However, with Pharaoh, and Zeus in particular, you could see exactly what was going on with your most important resources by looking at the city itself. The granary building (pictured above) has 8 holes. Each hole can hold 100 units of a food type. The food type visually sticks out of the top of the building so you can see how much, or how little of the food you've got in that specific building.

As citizens upgrade their houses, they naturally want more of a variety of food types when they go to the agora. You can click on a granary and limit the types of food it will accept to help manage what types of food end up where.

You can also do the same with warehouses. Warehouses could be limited to only accept marble, or grapes, or olives. Or a limited assortment of goods. By doing this, without opening any menus, you could visually inspect your city and come away with a rough feeling for how certain industries were doing. What do I have a surplus of that I could trade? Or do I have a ton of raw materials I could turn into finished goods?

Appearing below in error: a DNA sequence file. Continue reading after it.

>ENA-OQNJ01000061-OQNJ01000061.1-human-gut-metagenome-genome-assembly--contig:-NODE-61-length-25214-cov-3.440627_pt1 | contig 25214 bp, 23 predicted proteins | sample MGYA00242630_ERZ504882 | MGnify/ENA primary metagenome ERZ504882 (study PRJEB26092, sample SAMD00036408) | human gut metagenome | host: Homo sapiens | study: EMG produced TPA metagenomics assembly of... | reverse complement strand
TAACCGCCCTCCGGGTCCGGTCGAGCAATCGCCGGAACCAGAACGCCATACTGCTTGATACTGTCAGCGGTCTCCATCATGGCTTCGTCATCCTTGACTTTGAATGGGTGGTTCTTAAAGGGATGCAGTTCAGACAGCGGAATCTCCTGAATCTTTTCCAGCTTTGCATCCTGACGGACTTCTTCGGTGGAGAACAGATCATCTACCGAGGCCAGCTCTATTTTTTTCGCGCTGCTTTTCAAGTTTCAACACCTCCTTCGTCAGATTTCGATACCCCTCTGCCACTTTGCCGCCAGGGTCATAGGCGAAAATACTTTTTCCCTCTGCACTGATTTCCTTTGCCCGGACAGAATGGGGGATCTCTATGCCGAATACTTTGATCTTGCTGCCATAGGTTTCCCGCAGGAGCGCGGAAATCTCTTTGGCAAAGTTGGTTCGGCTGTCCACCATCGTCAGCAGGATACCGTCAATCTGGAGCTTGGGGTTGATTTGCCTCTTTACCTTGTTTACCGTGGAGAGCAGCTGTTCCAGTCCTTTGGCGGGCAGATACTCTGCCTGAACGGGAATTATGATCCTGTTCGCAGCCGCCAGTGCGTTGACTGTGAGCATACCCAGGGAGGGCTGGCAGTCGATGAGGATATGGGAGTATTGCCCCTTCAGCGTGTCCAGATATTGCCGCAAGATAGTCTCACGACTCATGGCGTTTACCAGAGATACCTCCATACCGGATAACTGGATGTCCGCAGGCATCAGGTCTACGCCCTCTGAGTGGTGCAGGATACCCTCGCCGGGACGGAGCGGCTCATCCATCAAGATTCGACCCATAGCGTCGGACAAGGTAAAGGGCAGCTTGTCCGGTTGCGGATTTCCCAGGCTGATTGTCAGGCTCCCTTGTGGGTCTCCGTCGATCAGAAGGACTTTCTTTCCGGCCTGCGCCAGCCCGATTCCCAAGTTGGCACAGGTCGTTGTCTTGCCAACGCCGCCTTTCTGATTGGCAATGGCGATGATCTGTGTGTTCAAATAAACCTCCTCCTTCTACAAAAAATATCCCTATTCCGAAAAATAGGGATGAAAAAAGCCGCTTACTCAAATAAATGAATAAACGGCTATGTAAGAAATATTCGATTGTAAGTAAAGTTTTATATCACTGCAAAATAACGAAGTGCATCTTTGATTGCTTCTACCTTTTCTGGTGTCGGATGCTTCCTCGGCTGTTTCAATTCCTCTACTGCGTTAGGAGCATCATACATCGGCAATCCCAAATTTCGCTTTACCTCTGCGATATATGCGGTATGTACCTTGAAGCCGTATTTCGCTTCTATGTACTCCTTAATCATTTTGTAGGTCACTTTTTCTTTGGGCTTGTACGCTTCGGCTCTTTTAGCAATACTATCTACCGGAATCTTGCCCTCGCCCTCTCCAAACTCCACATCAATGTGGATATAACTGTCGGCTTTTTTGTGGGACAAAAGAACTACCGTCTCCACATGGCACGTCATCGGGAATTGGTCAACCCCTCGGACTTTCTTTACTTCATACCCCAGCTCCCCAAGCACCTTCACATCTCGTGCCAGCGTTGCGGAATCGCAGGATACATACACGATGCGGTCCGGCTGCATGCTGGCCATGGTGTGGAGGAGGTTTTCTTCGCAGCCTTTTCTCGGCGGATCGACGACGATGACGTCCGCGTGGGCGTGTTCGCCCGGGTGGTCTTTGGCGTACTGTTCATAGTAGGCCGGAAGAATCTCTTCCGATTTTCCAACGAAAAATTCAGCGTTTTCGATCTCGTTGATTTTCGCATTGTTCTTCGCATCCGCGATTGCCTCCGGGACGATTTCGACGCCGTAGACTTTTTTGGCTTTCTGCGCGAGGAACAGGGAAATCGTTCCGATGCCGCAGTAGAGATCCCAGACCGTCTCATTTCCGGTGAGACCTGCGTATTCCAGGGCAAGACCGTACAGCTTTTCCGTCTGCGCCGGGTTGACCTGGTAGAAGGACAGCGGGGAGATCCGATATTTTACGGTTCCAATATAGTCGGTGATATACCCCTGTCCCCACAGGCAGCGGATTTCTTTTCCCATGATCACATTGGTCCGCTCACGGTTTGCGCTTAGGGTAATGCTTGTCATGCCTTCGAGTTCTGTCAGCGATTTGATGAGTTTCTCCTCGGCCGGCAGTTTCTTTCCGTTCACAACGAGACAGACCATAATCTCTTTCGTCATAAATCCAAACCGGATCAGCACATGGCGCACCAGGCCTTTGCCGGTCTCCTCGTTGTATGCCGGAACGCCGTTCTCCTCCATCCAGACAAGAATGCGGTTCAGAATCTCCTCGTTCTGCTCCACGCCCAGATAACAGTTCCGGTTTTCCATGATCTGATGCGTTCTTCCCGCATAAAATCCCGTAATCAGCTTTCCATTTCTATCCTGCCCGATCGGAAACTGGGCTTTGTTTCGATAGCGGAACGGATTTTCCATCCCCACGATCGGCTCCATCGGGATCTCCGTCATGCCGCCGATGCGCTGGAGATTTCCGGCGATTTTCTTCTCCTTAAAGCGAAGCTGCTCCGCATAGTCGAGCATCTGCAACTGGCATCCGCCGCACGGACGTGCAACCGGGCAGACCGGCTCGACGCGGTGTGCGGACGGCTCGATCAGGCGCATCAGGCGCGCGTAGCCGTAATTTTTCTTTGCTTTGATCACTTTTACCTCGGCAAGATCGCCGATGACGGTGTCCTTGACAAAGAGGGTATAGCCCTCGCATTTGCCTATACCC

You can see a number of warehouses in the upper left corner. It's clear as day that this city has a ton of grapes. You don't have to open an info panel to know that. It's just there. And imo, it looks good. Part of the reason they're able to do this so well is because they're clearly not trying to make things "realistic". 

Information is at the forefront. And the stylization and abstraction make it wonderful. I don't need to see 100 amphorae of olive oil. 1 amphora can represent 100 just fine.